Tuesday, December 4, 2012

Flying Lotus: Until the Quiet Comes (2012)


More agreeable yet also less artistically striking than its predecessor Cosmogramma, Steven Ellison's latest tightly constructed set begins with a skittering bang. Soulful and tricky in the gut-level fashion of J. Dilla in the spaces where Ellison's generally been cerebral, "All In" and "Getting There" are shots in the arm of the modern R&B revival. Thanks to Niki Randa's contributions, they're a little sweet and at times stunningly beautiful. So were the strange, jazzy textures of Cosmogramma, but it seemed so much work to peel the layers of that record.

Hard to say where one expects Until the Quiet Comes to go after that, but unfortunately it settles into a kind of staid and habitual ambiance that's quite accessible but only makes a scattered impression. Lotus is undoubtedly a brilliant musician, and maybe the purpose of this record is to convince skeptics to miss the things they might once have written off about him. There are catchy half-songs here, lovely constructions all, but there are also tangents that just sound like someone fussing with a Wii ("All the Secrets") or like Erykah Badu covering a Wolf Parade song ("See Thru to U").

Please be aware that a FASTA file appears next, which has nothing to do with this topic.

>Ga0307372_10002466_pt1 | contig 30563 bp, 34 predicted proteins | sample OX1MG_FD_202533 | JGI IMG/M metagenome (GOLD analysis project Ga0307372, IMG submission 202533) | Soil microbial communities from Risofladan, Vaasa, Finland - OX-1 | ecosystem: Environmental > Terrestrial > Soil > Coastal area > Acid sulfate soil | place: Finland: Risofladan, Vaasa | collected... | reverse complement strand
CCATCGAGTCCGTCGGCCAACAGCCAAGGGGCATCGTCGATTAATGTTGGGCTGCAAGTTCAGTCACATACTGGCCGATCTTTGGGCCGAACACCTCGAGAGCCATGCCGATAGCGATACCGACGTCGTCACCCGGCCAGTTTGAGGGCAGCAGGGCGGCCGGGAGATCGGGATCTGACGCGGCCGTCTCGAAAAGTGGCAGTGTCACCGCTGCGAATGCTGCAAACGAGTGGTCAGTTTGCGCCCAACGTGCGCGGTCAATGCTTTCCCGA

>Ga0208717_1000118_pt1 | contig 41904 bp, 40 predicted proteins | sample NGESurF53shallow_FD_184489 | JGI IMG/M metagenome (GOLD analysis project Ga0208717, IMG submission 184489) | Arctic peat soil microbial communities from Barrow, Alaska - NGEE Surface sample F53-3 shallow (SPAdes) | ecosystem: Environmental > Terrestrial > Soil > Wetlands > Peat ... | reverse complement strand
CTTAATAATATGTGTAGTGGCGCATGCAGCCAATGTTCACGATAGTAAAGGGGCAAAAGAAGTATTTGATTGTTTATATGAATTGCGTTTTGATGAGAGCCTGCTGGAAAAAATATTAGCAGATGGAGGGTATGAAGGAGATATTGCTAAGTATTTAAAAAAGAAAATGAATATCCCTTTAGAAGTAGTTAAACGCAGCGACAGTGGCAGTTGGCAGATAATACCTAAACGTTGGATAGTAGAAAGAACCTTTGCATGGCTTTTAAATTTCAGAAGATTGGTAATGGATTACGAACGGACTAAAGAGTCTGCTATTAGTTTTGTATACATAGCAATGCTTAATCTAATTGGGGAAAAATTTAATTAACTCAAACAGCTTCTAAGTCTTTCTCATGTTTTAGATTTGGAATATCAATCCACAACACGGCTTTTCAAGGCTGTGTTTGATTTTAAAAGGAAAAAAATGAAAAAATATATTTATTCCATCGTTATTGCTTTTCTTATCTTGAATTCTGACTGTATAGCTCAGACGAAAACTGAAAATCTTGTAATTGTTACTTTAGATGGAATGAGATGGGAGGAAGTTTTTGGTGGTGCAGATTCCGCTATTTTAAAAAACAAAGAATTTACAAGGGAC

For a guy who claims to have little use for modern pop music, Ellison certainly adheres to its conventions surprisingly often -- you can be generous and say "DMT Song" owes a lot to the Free Design and Spanky & Our Gang, but it's glee-club pop now as ever, and hey, here's Thom Yorke to offer his take on Destiny's Child. Those with a taste for easy listening and jet-set lounge music will appreciate the blown-out spaceship bass of "Sultan's Request" and the whole record's mutated bachelor spy flick conceit (peaking with the mysterioso carnival piece "Hunger"), but Quiet is really summed up by the awesomely titled "Putty Boy Strut," which divides itself between the pursuance of twittering annoyance and the immersive loveliness of the smooth, the groove, etc. It's background music; for some of us, that's not bad. But all of us know it could be more.

Cosmogramma (2010)

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